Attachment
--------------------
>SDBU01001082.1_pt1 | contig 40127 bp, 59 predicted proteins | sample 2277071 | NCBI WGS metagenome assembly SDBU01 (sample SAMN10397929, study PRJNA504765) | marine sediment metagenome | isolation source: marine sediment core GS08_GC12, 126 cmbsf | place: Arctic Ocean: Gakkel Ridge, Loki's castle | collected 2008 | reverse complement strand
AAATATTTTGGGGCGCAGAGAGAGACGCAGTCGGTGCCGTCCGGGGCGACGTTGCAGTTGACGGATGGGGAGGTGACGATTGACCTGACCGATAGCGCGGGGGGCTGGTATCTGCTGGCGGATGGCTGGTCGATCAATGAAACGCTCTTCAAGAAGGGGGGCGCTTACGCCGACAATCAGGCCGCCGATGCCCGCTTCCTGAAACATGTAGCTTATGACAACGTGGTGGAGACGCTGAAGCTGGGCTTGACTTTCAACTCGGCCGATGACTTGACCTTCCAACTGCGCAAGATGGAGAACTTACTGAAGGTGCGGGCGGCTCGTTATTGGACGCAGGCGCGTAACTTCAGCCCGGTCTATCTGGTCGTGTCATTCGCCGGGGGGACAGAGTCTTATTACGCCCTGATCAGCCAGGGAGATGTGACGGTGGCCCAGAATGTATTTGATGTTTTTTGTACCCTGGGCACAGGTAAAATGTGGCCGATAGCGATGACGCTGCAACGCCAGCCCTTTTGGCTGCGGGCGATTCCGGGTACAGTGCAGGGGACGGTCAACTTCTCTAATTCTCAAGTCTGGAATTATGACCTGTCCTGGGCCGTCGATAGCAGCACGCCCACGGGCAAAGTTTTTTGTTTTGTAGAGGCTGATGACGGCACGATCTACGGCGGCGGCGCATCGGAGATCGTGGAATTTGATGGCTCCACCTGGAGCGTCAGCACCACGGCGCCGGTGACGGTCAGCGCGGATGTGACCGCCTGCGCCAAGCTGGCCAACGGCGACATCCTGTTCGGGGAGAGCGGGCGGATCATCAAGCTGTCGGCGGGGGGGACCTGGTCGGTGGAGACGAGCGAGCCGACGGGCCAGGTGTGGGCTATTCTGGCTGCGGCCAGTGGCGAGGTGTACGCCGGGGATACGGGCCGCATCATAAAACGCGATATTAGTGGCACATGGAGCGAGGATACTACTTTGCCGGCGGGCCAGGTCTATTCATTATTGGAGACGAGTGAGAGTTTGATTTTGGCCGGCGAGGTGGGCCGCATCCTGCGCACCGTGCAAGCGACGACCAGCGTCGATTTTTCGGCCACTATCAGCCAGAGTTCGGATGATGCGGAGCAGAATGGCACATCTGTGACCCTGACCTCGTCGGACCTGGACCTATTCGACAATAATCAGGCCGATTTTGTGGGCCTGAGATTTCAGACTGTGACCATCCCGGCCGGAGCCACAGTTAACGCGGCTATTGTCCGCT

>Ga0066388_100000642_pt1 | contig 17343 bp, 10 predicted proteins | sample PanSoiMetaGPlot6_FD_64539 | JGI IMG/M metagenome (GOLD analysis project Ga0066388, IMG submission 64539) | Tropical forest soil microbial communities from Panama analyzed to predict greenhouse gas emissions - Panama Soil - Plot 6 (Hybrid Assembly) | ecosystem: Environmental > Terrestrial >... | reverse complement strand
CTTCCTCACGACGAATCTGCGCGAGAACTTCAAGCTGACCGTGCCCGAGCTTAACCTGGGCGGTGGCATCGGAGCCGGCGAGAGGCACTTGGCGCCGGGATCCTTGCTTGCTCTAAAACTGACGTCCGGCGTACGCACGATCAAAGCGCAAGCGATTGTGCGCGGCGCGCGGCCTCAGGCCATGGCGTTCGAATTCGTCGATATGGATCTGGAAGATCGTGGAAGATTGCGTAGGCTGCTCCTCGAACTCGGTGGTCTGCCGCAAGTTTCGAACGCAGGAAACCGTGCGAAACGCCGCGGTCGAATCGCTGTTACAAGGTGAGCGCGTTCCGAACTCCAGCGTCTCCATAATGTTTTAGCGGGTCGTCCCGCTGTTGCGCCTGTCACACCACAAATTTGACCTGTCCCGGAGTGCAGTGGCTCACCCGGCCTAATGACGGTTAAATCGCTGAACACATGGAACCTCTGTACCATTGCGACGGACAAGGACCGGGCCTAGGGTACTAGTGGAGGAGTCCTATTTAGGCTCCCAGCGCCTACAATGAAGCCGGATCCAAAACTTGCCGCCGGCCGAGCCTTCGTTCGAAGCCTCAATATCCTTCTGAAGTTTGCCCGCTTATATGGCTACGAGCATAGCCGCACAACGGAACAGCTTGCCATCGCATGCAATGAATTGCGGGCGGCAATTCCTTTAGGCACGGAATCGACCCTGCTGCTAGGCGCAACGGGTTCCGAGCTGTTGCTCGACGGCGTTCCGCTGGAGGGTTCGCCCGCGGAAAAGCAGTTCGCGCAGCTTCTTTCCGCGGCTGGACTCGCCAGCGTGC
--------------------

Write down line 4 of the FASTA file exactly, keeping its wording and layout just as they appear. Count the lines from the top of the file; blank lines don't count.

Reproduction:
CTTCCTCACGACGAATCTGCGCGAGAACTTCAAGCTGACCGTGCCCGAGCTTAACCTGGGCGGTGGCATCGGAGCCGGCGAGAGGCACTTGGCGCCGGGATCCTTGCTTGCTCTAAAACTGACGTCCGGCGTACGCACGATCAAAGCGCAAGCGATTGTGCGCGGCGCGCGGCCTCAGGCCATGGCGTTCGAATTCGTCGATATGGATCTGGAAGATCGTGGAAGATTGCGTAGGCTGCTCCTCGAACTCGGTGGTCTGCCGCAAGTTTCGAACGCAGGAAACCGTGCGAAACGCCGCGGTCGAATCGCTGTTACAAGGTGAGCGCGTTCCGAACTCCAGCGTCTCCATAATGTTTTAGCGGGTCGTCCCGCTGTTGCGCCTGTCACACCACAAATTTGACCTGTCCCGGAGTGCAGTGGCTCACCCGGCCTAATGACGGTTAAATCGCTGAACACATGGAACCTCTGTACCATTGCGACGGACAAGGACCGGGCCTAGGGTACTAGTGGAGGAGTCCTATTTAGGCTCCCAGCGCCTACAATGAAGCCGGATCCAAAACTTGCCGCCGGCCGAGCCTTCGTTCGAAGCCTCAATATCCTTCTGAAGTTTGCCCGCTTATATGGCTACGAGCATAGCCGCACAACGGAACAGCTTGCCATCGCATGCAATGAATTGCGGGCGGCAATTCCTTTAGGCACGGAATCGACCCTGCTGCTAGGCGCAACGGGTTCCGAGCTGTTGCTCGACGGCGTTCCGCTGGAGGGTTCGCCCGCGGAAAAGCAGTTCGCGCAGCTTCTTTCCGCGGCTGGACTCGCCAGCGTGC